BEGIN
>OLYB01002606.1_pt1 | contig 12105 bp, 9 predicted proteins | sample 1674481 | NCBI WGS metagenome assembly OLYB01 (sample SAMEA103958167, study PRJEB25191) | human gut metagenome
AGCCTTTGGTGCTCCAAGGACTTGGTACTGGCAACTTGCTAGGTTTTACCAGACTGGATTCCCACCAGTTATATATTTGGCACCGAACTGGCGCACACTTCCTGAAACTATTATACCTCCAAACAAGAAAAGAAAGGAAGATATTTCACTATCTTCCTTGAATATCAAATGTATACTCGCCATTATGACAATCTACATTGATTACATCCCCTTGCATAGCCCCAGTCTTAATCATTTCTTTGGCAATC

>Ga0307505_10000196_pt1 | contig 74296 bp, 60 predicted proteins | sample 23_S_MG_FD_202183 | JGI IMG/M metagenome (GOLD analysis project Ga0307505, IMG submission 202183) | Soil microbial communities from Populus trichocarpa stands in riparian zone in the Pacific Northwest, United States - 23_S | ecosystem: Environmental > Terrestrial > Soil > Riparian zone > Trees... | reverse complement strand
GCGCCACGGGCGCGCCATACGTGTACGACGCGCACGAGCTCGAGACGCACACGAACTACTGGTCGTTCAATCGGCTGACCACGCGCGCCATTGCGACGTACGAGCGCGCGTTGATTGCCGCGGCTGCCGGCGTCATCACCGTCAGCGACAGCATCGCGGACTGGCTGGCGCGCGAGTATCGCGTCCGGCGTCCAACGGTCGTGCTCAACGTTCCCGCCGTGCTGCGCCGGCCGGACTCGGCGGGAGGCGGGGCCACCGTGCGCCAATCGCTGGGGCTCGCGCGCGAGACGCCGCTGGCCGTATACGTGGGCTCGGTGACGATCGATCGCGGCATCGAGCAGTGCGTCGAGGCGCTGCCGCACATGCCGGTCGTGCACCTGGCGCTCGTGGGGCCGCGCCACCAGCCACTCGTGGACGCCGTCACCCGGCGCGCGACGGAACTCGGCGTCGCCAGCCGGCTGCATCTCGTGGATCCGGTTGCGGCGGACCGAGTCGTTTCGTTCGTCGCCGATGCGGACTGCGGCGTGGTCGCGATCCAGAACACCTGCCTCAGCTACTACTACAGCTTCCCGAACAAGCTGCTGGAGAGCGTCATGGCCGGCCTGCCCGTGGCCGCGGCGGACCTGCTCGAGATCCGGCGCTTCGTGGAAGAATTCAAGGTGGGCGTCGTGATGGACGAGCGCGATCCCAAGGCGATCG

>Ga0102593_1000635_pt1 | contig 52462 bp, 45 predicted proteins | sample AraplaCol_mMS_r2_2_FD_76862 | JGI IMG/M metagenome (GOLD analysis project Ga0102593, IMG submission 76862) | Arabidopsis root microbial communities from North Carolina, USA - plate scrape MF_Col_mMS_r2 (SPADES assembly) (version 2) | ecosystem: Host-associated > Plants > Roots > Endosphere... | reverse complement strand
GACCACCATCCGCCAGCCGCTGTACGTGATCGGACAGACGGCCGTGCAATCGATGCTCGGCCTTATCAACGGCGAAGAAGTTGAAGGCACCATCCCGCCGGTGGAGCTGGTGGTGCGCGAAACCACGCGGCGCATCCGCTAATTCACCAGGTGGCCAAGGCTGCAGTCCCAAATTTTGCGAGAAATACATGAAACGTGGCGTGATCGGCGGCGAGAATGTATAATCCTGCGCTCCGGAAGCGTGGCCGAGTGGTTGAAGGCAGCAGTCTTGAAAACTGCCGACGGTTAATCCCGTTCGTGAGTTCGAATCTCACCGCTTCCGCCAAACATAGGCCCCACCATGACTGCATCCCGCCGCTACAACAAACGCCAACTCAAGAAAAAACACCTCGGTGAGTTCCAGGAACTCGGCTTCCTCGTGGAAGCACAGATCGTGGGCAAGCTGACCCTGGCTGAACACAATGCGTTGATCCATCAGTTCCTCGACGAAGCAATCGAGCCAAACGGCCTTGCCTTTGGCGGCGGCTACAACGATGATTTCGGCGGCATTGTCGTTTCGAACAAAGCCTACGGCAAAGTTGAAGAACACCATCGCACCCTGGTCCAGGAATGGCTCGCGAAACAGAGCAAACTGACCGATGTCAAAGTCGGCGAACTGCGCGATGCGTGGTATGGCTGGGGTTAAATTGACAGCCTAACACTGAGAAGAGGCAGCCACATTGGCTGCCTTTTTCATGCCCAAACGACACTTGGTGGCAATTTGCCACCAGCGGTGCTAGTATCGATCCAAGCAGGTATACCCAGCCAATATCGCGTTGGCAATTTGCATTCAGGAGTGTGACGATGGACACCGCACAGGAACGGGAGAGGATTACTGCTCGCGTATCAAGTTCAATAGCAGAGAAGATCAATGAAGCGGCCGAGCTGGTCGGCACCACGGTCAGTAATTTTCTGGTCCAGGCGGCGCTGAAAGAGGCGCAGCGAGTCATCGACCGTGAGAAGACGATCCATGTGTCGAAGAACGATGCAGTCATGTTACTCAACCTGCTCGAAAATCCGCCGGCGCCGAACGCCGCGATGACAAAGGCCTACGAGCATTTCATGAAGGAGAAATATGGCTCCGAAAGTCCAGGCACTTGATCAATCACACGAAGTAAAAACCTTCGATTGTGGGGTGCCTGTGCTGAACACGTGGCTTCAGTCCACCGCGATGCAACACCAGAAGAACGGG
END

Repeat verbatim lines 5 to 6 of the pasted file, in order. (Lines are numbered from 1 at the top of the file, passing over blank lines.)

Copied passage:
>Ga0102593_1000635_pt1 | contig 52462 bp, 45 predicted proteins | sample AraplaCol_mMS_r2_2_FD_76862 | JGI IMG/M metagenome (GOLD analysis project Ga0102593, IMG submission 76862) | Arabidopsis root microbial communities from North Carolina, USA - plate scrape MF_Col_mMS_r2 (SPADES assembly) (version 2) | ecosystem: Host-associated > Plants > Roots > Endosphere... | reverse complement strand
GACCACCATCCGCCAGCCGCTGTACGTGATCGGACAGACGGCCGTGCAATCGATGCTCGGCCTTATCAACGGCGAAGAAGTTGAAGGCACCATCCCGCCGGTGGAGCTGGTGGTGCGCGAAACCACGCGGCGCATCCGCTAATTCACCAGGTGGCCAAGGCTGCAGTCCCAAATTTTGCGAGAAATACATGAAACGTGGCGTGATCGGCGGCGAGAATGTATAATCCTGCGCTCCGGAAGCGTGGCCGAGTGGTTGAAGGCAGCAGTCTTGAAAACTGCCGACGGTTAATCCCGTTCGTGAGTTCGAATCTCACCGCTTCCGCCAAACATAGGCCCCACCATGACTGCATCCCGCCGCTACAACAAACGCCAACTCAAGAAAAAACACCTCGGTGAGTTCCAGGAACTCGGCTTCCTCGTGGAAGCACAGATCGTGGGCAAGCTGACCCTGGCTGAACACAATGCGTTGATCCATCAGTTCCTCGACGAAGCAATCGAGCCAAACGGCCTTGCCTTTGGCGGCGGCTACAACGATGATTTCGGCGGCATTGTCGTTTCGAACAAAGCCTACGGCAAAGTTGAAGAACACCATCGCACCCTGGTCCAGGAATGGCTCGCGAAACAGAGCAAACTGACCGATGTCAAAGTCGGCGAACTGCGCGATGCGTGGTATGGCTGGGGTTAAATTGACAGCCTAACACTGAGAAGAGGCAGCCACATTGGCTGCCTTTTTCATGCCCAAACGACACTTGGTGGCAATTTGCCACCAGCGGTGCTAGTATCGATCCAAGCAGGTATACCCAGCCAATATCGCGTTGGCAATTTGCATTCAGGAGTGTGACGATGGACACCGCACAGGAACGGGAGAGGATTACTGCTCGCGTATCAAGTTCAATAGCAGAGAAGATCAATGAAGCGGCCGAGCTGGTCGGCACCACGGTCAGTAATTTTCTGGTCCAGGCGGCGCTGAAAGAGGCGCAGCGAGTCATCGACCGTGAGAAGACGATCCATGTGTCGAAGAACGATGCAGTCATGTTACTCAACCTGCTCGAAAATCCGCCGGCGCCGAACGCCGCGATGACAAAGGCCTACGAGCATTTCATGAAGGAGAAATATGGCTCCGAAAGTCCAGGCACTTGATCAATCACACGAAGTAAAAACCTTCGATTGTGGGGTGCCTGTGCTGAACACGTGGCTTCAGTCCACCGCGATGCAACACCAGAAGAACGGG